Turnover: A$410m (£166.08m)
Chief executive: Guy Templeton
Number of lawyers: 987
Number of partners: 261
Profit per equity partner: A$699,000 (£283,000)
Main practice areas: Corporate, project finance, real estate and construction, IP/IT, competition and regulation, insurance, tax
Clients: SingTel Optus, Las Vegas Sands, BHP Billiton, Westpac, AMP, Australia’s federal and state governments
Offices: 14 (plus one association) Locations: Adelaide, Auckland, Brisbane, Canberra, Darwin, Gold Coast, Hong Kong, Jakarta (associated), London, Melbourne, Perth, San Francisco, Shanghai, Sydney, Wellington
As the largest Australian firm in terms of lawyers and global offices, Minter Ellison has invested heavily in building itself up into a companion, rather than competitor, to the US and UK practices in Asia and Europe.
Minters is one of just two Australian firms to keep an office in London and the only one to have a US base, in San Francisco.
The firm has completed its first full financial year under the stewardship of chief executive Guy Templeton, who joined the firm in February 2005. Under his stewardship the revenue may have stayed static, but a drive to target higher-value work has seen profitability rise by 13 per cent.
For the 1 July 2005-30 June 2006 financial year, Minters posted a revenue of A$410m (£166.08m) and a profit per equity partner of A$699,000 (£283,000).
“We’re now being much more selective in the type of work we do, looking to improve our consistency and giving the firm a more performance-based culture,” says Templeton. “We’ve had quite substantial growth from our international offices in the past 12 months, but they still remain a small percentage of our turnover.”
Minters keeps a separate profit pool for its Adelaide, Darwin, Gold Coast, New Zealand and Perth offices, while the core domestic markets of Brisbane, Melbourne, Sydney and the international offices share another.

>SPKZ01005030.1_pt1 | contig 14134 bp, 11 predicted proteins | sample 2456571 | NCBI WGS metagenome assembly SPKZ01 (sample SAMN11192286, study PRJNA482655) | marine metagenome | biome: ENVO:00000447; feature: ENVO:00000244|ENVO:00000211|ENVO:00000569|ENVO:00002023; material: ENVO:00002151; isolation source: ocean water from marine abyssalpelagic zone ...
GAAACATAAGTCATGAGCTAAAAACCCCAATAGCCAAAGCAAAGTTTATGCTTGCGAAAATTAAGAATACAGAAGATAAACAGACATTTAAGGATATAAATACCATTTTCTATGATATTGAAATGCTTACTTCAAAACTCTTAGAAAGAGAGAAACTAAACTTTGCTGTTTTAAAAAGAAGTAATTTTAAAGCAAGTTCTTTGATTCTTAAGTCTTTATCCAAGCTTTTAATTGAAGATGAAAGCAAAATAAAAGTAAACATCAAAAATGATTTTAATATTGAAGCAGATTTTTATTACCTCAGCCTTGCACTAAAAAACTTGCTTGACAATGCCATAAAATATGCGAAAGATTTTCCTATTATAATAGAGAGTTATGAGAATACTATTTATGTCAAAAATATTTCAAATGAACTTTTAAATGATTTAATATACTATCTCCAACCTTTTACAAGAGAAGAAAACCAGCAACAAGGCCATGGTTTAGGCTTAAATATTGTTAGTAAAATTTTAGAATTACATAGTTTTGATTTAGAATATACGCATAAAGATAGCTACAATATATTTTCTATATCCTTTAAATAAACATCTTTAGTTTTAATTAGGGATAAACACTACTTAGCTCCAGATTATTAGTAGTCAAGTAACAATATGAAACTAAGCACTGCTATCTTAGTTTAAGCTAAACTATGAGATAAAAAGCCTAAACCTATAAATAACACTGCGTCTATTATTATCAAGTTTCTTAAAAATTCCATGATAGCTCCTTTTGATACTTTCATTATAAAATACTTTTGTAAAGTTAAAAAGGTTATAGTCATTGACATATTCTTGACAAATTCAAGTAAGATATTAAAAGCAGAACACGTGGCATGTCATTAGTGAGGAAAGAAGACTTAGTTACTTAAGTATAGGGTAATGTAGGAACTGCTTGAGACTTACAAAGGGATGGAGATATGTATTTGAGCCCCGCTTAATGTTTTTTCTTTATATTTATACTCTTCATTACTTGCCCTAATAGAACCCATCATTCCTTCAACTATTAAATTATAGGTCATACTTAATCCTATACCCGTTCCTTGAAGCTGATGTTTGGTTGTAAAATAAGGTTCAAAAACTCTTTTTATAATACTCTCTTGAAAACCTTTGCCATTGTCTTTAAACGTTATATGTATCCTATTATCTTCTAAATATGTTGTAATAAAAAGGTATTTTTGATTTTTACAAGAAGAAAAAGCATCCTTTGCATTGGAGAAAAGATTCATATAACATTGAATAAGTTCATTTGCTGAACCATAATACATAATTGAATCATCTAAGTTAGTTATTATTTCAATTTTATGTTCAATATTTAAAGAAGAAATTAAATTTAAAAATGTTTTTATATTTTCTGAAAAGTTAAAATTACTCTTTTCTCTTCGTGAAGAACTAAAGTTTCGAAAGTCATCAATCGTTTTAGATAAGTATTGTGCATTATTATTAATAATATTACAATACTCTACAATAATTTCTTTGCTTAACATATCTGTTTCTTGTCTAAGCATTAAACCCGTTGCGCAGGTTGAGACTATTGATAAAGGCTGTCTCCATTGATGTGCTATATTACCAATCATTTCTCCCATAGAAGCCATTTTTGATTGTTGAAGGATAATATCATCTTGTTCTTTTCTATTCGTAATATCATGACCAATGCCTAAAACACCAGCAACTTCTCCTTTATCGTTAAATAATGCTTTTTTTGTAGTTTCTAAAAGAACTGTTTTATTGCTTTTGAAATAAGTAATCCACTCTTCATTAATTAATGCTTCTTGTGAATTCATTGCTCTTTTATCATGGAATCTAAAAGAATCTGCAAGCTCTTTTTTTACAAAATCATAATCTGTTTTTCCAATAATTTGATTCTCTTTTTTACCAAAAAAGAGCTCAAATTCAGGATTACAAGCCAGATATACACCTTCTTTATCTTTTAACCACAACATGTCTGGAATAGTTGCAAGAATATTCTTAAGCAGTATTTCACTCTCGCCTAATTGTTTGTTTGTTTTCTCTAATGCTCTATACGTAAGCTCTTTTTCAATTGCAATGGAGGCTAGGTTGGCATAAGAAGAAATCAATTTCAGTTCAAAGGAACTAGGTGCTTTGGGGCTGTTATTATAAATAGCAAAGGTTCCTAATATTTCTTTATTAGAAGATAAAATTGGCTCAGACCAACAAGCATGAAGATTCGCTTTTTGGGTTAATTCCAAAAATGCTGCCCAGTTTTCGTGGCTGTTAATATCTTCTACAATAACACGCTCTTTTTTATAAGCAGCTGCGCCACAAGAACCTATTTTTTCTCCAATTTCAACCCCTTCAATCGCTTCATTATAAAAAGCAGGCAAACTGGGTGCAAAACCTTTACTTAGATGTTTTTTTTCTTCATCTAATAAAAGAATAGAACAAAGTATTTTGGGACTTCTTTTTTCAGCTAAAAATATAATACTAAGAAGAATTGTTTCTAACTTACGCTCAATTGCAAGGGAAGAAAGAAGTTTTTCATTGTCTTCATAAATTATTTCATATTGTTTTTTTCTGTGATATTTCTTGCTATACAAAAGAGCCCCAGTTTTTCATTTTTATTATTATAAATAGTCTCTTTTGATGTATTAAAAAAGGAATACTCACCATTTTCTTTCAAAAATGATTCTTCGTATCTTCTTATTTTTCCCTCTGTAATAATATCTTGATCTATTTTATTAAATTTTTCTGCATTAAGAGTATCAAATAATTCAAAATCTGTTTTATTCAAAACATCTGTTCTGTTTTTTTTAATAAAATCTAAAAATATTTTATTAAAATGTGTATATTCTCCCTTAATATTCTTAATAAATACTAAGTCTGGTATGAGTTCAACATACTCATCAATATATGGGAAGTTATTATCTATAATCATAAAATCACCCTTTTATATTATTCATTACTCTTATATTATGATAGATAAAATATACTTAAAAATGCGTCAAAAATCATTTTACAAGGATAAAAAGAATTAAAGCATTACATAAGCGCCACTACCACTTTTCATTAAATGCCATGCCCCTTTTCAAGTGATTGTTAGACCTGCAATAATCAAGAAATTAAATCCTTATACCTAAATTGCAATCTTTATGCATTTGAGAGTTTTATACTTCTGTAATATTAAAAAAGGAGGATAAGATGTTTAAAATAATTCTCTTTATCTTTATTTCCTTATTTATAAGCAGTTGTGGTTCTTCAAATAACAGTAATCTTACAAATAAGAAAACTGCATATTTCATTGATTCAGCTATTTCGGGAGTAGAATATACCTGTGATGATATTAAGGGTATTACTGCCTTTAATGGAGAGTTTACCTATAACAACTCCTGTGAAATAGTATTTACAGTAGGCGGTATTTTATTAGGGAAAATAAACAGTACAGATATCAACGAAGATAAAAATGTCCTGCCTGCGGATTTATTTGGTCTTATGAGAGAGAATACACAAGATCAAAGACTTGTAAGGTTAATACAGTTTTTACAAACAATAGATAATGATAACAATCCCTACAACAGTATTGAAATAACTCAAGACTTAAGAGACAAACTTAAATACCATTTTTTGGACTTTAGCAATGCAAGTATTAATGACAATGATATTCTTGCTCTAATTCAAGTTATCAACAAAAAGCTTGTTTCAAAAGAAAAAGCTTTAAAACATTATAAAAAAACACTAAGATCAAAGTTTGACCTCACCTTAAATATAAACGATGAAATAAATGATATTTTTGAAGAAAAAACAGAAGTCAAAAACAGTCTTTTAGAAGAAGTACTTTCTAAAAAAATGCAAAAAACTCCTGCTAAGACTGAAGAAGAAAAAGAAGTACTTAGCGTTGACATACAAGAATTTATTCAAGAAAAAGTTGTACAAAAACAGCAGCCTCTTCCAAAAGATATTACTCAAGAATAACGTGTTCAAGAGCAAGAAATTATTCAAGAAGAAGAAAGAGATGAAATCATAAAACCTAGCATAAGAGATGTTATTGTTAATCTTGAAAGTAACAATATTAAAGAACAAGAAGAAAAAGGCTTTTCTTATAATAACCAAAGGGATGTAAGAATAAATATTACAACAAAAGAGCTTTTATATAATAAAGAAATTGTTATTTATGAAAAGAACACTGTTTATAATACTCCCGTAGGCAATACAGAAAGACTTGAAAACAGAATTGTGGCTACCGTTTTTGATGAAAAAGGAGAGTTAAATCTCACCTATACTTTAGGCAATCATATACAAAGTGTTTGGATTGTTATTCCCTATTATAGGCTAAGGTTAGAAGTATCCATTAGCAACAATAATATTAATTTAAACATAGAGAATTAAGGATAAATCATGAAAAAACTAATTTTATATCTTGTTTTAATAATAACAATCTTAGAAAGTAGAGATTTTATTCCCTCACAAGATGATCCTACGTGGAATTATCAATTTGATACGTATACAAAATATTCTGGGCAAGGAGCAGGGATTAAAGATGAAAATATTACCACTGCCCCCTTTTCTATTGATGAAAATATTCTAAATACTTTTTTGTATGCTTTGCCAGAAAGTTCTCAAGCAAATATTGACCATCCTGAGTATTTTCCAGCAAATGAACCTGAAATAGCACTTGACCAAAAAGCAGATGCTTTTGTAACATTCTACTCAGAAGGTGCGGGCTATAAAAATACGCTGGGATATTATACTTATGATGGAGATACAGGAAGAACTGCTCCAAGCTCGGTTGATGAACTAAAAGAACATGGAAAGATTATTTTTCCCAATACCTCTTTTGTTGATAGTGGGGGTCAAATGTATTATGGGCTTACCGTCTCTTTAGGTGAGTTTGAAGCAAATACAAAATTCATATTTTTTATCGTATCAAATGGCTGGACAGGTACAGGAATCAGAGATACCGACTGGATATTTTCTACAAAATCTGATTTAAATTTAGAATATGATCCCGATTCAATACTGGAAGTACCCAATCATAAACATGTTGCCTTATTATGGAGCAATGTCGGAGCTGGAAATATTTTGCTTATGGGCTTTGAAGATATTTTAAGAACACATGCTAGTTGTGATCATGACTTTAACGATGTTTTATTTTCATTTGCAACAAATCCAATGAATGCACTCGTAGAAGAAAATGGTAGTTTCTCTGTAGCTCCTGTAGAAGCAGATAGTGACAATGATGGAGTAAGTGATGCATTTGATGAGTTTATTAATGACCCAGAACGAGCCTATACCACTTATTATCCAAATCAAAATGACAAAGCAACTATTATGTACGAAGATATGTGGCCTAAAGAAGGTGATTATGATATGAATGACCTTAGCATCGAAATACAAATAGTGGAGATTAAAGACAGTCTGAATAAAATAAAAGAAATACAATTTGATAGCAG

Hong Kong is Minters’ largest office in the Asian network and it has been bolstered by a series of mega-deals, including advising Las Vegas Sands on its $12bn (£6.36bn) casino project in Macau and German pharmaceutical giant Bayer on its $3bn (£1.59bn) plant in Shanghai.
“For Asia we try to focus on areas where we can be really world class and leverage our strength out of Australia. We don’t want to be competing with the US and magic circle firms in Asia – we’re not going to win large capital-raising mandates for London or New York,” says Templeton. “We’re taking the incremental rather than big bang approach. We have to stick close to our clients and tradeflow, and we have to leverage what we do properly.”
Minters is also looking to spread its employment law offering throughout Asia – a key part of its San Francisco operation. Templeton says keeping San Francisco open “passes the sanity test”, with the firm finding a niche in employment law targeting US companies, primarily Silicon Valley tech companies with Asia-Pacific outlets.
The two-partner London office continues to prove its worth, most recently advising key domestic client Consolidated Press Holdings on a joint venture to operate Europe’s largest integrated hotel, retail and casino complex on the outskirts of Moscow.
“We’ve started to measure our referrals, and referral work received is a disproportionate share. It’s significant amounts and it delivers good profits,” says Templeton.